Ages ago I posted the construction details for a Mad Hatter style hat for an event – however I ended up getting sick right before the event, and never finished off the last few details of the rest of the costume – and ended up not attending the event. Continue reading
Before taking a little break to show you how to wire buckram for millinery, I was talking about the construction of the (twisted) Mad Hatter’s hat. Let’s get back to it!
Once the Pillbox hat that would go inside the Wellington was (essentially) completed, it was time to move on to the Wellington!
(Want to start from the beginning? Click the Mad Hatter`s Tea Party category for all of the posts!)
Constructing the Wellington hat
Adding the Wellington band to the Pillbox hat
I started off with the Wellington band cut out of buckram, which then I fused the inside (what would normally be the lining) of the band to more of the black stretch panne velvet. I normally don’t love this fabric, but since it’s not really seen, it will work well for the inside of the hat – adding some depth and texture, plus a slightly ‘luxurious’ feel. This was actually cut out of used clothing – my back-up high school graduation dress!
Next I pinned the band to the band of the Pillbox hat, matching up the edges. I knew that if I sewed up the seam first, and then tried to put the Pillbox inside, I might have a challenge, so I actually sort of went back and forth with these steps, basting the two bands together, then hand-sewing the back seam of the Wellington band, and then finally wiring the bottom edge of the Wellington band where it met the Pillbox band.
Once the lower edge was wired, I wired the top edge as well. I could have used a heavier wire for this, but I’ll know that for next time! (Want to learn more about wiring buckram? Check out my previous post, or click my Millinery category tag for all posts about hats and hat-making.)
Attaching the brim
Once I had the band of the Wellington added to the Pillbox hat that would sit inside, and the edges wired, I was ready to attach the brim.
I started off by cutting out the buckram, and sewed a line on the machine where the seam allowance was. I wired the outer edge of the brim, and then clipped the curve so that it could fold upwards.
This folded edge is what attaches to the band of the hat. By hand I sewed the brim to the hat.
Covering the hat
Next up I was ready to cover the outside of the hat.
For this I really was interested in a) a fabric with a bit of a stretch that would be a bit forgiving b) a fabric dark and dense enough to cover up my hand sewing and marks and c) a brocade or damask fabric that would be somewhat similar to the fabric used in the Tim Burton movie hat.
I settled on more used clothing – this time a shell and cardigan (way too small for me) made in gorgeous stretch velvet with a purple, gold, bronze, red and orange brocade/paisley-type print. I was really lucky a few years ago to inherit from a family friend, a whole stash of gorgeous high-end clothing made of beautiful fabrics – given to me expressly for sewing and crafting. (Although a few moved into my wardrobe too!)
I cut out the velvet fabric for the band, and for the brim (a second brim was cut out of the same velvet, but this was treated as “lining”. I draped the band fabric around the buckram to test the fit and pinned it in place. Once the fabric was fitted I sewed the seam (because I didn’t have enough length of fabric, I did this in two pieces, so I needed to make three seams (and that’s why I had to double-check the fit too). Once I had a tube for the band, I sewed it by machine to the fabric for the band. If I had been using yardage and could have just cut out the Wellington band from fabric, I wouldn’t have needed to test the fit.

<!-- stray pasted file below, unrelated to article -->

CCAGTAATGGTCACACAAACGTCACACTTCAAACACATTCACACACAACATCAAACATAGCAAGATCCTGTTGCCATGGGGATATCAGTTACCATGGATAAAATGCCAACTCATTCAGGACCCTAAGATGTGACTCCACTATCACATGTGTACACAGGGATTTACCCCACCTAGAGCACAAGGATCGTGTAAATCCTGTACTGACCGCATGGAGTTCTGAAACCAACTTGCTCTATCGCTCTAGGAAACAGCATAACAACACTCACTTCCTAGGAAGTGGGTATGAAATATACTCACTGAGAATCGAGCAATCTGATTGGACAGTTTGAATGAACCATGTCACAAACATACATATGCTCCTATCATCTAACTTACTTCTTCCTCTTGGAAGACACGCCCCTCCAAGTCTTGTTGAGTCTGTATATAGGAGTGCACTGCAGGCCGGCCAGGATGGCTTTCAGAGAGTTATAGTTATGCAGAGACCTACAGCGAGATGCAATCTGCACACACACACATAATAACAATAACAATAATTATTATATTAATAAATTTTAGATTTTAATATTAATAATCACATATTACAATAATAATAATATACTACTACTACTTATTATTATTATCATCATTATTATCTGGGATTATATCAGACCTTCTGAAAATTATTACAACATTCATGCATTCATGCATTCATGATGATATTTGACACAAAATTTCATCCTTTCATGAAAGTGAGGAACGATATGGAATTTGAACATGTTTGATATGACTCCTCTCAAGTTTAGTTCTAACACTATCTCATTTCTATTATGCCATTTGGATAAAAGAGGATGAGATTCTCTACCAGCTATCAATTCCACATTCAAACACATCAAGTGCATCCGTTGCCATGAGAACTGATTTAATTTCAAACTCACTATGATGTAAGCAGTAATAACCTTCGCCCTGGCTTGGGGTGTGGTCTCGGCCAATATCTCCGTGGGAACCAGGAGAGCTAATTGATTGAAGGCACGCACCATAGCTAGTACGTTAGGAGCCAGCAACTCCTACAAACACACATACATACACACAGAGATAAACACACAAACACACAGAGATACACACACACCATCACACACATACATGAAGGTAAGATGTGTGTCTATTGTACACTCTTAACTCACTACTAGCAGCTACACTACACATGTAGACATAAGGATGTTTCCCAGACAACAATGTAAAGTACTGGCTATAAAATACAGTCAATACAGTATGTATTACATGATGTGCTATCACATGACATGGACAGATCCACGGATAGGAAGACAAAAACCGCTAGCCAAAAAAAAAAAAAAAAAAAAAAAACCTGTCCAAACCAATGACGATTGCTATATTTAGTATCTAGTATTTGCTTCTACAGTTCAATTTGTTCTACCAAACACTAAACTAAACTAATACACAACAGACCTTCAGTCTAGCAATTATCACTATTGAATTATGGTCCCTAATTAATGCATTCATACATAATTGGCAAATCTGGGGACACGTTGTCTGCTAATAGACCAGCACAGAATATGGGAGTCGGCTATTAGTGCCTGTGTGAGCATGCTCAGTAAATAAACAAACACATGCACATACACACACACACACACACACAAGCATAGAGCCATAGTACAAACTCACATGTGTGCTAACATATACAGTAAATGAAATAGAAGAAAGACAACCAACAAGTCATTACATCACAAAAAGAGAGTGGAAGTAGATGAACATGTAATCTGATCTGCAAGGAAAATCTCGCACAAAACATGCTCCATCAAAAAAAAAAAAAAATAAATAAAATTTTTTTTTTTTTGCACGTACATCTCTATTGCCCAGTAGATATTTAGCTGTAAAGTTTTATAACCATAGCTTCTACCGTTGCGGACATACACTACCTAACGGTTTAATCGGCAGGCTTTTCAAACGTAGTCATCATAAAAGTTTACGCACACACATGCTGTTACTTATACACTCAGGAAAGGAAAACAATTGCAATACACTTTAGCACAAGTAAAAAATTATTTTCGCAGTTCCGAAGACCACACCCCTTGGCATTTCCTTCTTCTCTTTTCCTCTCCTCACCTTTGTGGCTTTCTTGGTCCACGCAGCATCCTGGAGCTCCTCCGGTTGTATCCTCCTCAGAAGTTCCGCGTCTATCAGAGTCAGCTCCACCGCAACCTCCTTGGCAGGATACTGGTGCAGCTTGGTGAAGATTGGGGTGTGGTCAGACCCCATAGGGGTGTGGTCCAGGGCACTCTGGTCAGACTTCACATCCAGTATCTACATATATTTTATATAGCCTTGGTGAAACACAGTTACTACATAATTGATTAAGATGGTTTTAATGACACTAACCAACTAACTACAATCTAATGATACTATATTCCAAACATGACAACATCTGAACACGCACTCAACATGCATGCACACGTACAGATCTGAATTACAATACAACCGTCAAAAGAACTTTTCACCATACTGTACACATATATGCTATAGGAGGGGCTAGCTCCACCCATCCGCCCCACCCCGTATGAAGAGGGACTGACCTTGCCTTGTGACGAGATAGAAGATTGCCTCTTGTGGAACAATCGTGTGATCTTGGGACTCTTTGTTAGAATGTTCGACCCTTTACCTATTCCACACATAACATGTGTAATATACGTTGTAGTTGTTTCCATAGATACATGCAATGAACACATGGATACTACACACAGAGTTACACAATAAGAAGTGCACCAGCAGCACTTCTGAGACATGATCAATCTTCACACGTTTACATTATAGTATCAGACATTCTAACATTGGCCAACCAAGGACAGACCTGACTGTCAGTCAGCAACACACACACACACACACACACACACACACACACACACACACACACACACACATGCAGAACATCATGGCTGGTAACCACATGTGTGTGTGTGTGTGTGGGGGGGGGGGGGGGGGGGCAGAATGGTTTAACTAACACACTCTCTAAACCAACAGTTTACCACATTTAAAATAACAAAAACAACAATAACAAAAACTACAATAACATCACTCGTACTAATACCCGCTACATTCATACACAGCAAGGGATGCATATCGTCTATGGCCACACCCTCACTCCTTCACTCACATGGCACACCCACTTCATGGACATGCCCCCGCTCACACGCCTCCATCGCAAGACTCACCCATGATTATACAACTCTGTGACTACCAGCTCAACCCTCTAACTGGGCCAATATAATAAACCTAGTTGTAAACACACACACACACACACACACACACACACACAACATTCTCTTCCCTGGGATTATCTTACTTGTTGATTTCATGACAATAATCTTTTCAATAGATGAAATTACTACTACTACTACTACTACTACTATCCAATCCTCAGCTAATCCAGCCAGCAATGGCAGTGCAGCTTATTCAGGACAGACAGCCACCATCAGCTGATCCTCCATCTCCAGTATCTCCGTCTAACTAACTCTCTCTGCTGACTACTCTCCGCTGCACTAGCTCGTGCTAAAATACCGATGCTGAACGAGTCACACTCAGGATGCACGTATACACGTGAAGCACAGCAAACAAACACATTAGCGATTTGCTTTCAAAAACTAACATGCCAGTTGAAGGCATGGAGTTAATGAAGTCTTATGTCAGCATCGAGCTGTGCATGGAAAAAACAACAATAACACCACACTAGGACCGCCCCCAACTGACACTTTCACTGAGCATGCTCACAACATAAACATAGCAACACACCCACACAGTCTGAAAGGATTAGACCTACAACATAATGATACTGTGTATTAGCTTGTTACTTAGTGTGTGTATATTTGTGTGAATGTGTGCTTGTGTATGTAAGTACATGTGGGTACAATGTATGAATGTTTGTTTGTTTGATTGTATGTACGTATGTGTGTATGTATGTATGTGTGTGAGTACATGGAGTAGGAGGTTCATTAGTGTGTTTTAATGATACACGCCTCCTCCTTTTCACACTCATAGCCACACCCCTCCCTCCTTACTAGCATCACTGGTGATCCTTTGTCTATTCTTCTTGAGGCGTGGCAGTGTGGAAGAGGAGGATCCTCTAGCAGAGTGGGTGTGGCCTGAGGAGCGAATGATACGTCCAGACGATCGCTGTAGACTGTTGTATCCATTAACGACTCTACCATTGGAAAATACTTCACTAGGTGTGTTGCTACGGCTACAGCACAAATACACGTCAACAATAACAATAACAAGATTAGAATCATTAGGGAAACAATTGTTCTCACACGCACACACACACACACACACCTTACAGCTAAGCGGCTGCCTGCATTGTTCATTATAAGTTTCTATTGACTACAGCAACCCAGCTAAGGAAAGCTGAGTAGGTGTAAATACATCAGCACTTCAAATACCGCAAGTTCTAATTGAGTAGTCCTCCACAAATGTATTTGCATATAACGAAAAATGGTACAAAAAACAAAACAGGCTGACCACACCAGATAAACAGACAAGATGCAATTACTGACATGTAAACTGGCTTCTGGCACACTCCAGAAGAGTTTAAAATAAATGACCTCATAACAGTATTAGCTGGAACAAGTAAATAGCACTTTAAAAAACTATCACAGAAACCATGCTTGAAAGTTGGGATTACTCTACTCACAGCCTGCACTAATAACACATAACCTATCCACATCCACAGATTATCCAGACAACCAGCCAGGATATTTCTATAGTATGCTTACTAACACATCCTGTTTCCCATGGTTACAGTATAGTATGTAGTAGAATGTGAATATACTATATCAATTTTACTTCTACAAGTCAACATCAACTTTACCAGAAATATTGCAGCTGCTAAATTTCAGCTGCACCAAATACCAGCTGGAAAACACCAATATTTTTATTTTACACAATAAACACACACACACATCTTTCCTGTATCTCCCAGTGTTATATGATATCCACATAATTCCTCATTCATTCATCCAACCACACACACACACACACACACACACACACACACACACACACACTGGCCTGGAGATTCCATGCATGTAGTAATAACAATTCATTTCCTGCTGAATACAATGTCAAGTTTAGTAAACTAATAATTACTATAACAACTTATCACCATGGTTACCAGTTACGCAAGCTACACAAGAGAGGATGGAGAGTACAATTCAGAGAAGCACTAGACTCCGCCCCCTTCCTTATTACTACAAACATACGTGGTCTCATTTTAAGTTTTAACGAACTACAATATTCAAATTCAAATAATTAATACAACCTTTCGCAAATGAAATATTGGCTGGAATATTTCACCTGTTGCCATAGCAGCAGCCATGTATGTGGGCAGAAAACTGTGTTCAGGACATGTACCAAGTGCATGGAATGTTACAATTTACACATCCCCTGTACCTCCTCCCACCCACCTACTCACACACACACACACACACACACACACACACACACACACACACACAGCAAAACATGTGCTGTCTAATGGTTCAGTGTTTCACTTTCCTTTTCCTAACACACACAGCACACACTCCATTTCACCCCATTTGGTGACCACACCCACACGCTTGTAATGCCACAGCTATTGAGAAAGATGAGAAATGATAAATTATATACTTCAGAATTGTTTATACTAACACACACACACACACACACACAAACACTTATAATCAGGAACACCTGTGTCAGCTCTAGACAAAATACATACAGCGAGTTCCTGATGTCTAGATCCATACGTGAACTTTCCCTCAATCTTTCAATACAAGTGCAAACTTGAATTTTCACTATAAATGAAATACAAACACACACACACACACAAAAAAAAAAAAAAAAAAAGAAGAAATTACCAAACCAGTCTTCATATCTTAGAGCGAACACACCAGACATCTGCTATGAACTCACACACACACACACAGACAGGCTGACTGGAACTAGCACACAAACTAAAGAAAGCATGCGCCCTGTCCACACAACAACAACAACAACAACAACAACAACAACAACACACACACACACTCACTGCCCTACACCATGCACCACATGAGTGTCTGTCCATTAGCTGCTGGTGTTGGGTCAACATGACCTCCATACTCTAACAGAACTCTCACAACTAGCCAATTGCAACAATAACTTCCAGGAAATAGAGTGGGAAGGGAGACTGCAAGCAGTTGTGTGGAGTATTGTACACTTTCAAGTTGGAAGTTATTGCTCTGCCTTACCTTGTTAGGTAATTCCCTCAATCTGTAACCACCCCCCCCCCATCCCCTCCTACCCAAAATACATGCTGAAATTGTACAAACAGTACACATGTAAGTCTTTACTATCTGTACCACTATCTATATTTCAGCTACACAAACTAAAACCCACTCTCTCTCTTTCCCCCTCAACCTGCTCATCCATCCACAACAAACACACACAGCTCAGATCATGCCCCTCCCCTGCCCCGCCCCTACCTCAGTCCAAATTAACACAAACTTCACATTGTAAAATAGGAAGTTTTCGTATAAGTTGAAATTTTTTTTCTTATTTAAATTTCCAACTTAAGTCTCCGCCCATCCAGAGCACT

Once I had the outside of the hat sewn up, I (carefully!) put it over the wired buckram frame.
Adding a lining
Now I was ready for the lining! Using the same pattern as for the Pillbox hat, I sewed up lining with a tip and band for the lining of the pillbox. I used red taffeta for this, rather than regular lining fabric because I wanted this to ‘match’ the trim I’d be making for the hat, which was intended to match a different part of this costume. Plus, I didn’t have any dark purple or dark red lining on hand!
Once I had the Pillbox hat lining sewn up, I was able to attach the velvet band piece. Then I dropped the lining into the inside of the hat and pinned the seam edge to where the brim meets the band of the hat.
Little by little I folded the brim lining fabric back into the lining of the hat (see below) and hand-sewed the lining to the buckram.
After that, I fused the top edge of the brim buckram to the velvet fabric, and then popped the hat onto a headform and gently shaped the brim into the curved sides shape I wanted. Then I basted the brim fabric and brim lining fabric together around the wired brim, and trimmed off the excess velvet.
I also needed to finish the top edge, where normally the tip of the hat would be attached. For this I ended up just folding over the seam allowance of the patterned velvet over the top wired edge, and into the inside of the hat. Since the velvet is a knit, and not prone to fraying (not that it would get a lot of abuse even if it was) I didn’t need to finish the edge. I simply hand-sewed the fabric down (very neatly!). I could have added a trim in here, and I actually contemplated doing just that – adding a layer of lace to cover up the ‘hem’, but I found that with the lining, and the evenness of the hem, it really wasn’t necessary. Plus, I’m tall, and the hat is tall, and most people won’t even see the inside of the hat when I’m wearing it!
Making the Wellington tip
With the bare bones of the open Wellington done, it was time to focus on the tip of the Wellington. It was only going to be attached at one point, so it was a bit different than a regular tip. I didn’t need seam allowance for the buckram for starters…